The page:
these mini lights were manufactured using E5 screw bases.
A tiny E5 or E5.5 size is used only for extra-low voltages, such as in
interior illumination for model buildings, and model vehicles such as
model trains. These are often called "pea bulbs" if they are
globe-shaped, but they commonly look like mini Christmas bulbs, or
large "grain-of-wheat" bulbs. E10 bulbs are common on battery-powered
flashlights, as are bayonet mounts (although those are usually held in
with a circular flange located where the base meets the bulb). The E11
base is sometimes used for 50/75/100-watt halogen lights in North
America, where it is called the "mini-can", and tighter threads are
used to keep them out of E12-base nightlights and other places where
they could start a fire.
There are also adapters between screw sizes, and for adapting to or
from bayonet caps. A socket extender makes the bulb stick out further,
such as to accommodate a compact fluorescent lamp with a self-ballast
that doesn't fit in a recessed lighting fixture.
Most Edison screws have right-hand threads (lamp is turned clockwise
to tighten), but left-hand threaded screws are sometimes used, usually
for a non-standard voltage or wattage bulb. This prevents the use of
an incorrect bulb, which could cause damage. Public locations such
as railway trains and the
New York City Subway
New York City Subway have used light bulbs
with left-hand threads to discourage theft of the bulbs for use in
regular light fixtures.
A 1909 toaster with Edison plug
Edison screw socket was used as an outlet (such as for toasters)
when mains electricity was still mainly used for lighting, and before
wall outlets became common.
In North America, fuses were used in buildings wired before 1960.
These Edison base fuses would screw into a fuse socket similar to
Edison-base incandescent lamps.
Some adapters for wall outlets use an Edison screw, allowing a light
socket to become an ungrounded electrical outlet (such as to install
Christmas lights temporarily via a porch light), or to make a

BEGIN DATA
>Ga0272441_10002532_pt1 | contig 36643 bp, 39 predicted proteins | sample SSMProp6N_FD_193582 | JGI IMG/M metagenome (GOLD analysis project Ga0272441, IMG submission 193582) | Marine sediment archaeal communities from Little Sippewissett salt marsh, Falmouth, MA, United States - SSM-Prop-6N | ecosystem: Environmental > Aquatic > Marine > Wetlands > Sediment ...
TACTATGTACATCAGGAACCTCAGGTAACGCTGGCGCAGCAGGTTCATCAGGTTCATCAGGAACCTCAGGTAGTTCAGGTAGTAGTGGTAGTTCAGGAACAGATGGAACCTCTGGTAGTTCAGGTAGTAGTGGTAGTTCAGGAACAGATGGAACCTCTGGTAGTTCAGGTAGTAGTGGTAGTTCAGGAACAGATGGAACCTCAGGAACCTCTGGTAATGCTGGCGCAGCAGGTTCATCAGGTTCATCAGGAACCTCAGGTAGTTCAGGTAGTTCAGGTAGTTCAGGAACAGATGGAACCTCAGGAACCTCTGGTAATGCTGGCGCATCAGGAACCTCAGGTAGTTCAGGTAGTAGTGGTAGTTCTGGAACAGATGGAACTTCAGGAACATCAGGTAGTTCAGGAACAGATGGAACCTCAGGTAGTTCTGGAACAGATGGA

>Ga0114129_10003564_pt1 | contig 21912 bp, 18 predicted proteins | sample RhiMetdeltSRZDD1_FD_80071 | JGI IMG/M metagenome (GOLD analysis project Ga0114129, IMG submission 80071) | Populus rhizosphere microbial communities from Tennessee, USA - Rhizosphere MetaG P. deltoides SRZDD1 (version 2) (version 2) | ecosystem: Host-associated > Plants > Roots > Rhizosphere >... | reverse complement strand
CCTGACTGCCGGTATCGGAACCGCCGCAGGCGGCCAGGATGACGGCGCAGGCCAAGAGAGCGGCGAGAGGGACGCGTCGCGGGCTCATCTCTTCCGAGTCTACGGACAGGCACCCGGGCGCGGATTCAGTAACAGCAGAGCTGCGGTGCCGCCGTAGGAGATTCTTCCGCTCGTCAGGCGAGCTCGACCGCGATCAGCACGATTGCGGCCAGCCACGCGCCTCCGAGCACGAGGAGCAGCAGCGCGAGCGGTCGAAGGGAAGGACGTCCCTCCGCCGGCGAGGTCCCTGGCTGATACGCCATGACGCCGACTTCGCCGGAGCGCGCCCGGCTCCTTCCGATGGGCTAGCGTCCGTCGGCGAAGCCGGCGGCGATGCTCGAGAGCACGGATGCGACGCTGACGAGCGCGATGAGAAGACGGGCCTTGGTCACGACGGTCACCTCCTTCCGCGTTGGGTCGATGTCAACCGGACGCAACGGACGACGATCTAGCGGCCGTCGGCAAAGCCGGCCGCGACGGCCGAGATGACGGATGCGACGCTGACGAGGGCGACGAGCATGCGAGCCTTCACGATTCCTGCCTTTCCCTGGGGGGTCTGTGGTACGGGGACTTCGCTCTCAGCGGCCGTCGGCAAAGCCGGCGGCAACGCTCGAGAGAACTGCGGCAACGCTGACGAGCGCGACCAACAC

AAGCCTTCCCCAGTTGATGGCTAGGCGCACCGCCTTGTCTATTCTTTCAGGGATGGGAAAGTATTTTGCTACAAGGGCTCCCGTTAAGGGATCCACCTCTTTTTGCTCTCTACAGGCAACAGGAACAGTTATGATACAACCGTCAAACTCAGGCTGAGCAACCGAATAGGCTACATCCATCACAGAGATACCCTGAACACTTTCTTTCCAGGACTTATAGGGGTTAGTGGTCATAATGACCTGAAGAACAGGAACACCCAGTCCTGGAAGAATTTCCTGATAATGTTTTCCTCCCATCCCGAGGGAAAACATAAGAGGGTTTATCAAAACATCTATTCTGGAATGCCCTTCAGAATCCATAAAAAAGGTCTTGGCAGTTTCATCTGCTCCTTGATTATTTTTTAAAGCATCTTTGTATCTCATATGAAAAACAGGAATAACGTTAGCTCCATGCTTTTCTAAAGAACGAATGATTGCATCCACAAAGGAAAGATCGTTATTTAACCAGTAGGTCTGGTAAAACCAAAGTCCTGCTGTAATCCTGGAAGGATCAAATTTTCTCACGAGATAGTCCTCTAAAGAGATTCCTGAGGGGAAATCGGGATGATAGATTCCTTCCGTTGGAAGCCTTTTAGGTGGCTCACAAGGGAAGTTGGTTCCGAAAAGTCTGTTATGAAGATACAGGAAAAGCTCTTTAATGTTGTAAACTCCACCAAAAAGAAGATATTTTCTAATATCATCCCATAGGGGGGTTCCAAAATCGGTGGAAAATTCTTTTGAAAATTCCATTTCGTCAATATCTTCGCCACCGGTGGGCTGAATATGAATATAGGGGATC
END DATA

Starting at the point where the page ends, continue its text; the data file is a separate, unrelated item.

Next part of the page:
pull-chain switch with two outlets, or to split it for two lamps.
Another adapter can make a wall outlet into a lamp holder (lamp
Various other accessories have been made, including a smoke detector
that recharges over a few hours and lasts for a few days or weeks
thereafter, and still allows the attached lamp to operate normally.
There have also been electronics that stick onto the end of the screw
base and allow the attached lamp to flash, for example, to attract the
attention of arriving guests or emergency vehicles; others function as
a dimmer or timer, or dim gradually in a child's bedroom in the
Some thermionic valves, such as certain rectifiers, use an Edison
From left to right: E27, E14, and E10 bulbs
Base major diameter (thread external)
IEC 60061-1 standard sheet
Lilliput Edison Screw (LES)
Indicator lights, decorative lights
Miniature Edison Screw (MES)
Flashlights, bicycle lights
Mini-Candelabra Edison Screw (mini-can)
120 V halogen mini-candelabra
Candelabra Edison Screw (CES), C7
120 V candelabra/night lamp
Small Edison Screw (SES)
230 V candelabra/chandelier, night lamps, and some pendant
Intermediate Edison Screw (IES), C9
120 V appliance / Outdoor Christmas
[Medium] (one-inch) Edison Screw (ES or MES)
Standard 120 V lamps
[Medium] Edison Screw (ES)
Standard 230 V lamps
[Admedium] Edison Screw (ES)
Single-contact (Mogul- in America) Goliath Edison Screw (GES)
120 V 250+ W industrial
(Mogul) Goliath Edison Screw (GES)
230 V 250+ W industrial
Three-way lamps have a d suffix to indicate double contacts, usually
E26d or E27d, or rarely E39d. The second contact is used for the
lower-wattage filament of the two inside the lamp. This extra contact
is a ring located around the main contact. Unlike bayonet sockets,
three-way and regular lamps are interchangeable, although the low
filament or low setting doesn’t work if mismatched.
Edison screw has nine threads per inch, or about 2.8mm per
Edison screw has seven threads per inch, or about 3.6mm per
thread. In the U.S., the Energy Independence and Security Act of 2007
requirement for greater energy efficiency only applies to the medium
Edison screw, all other being considered "specialty" lamps.
Diazed fuses DII uses the same E27 thread as standard 230 V
lamps, but have a longer body and cannot be screwed into a lamp holder
(socket). A lamp base is too short to contact the bottom terminal of a
fuse holder. However it's possible (but not useful) to screw a DII
fuse holder without a fuse in an E27 lamp holder.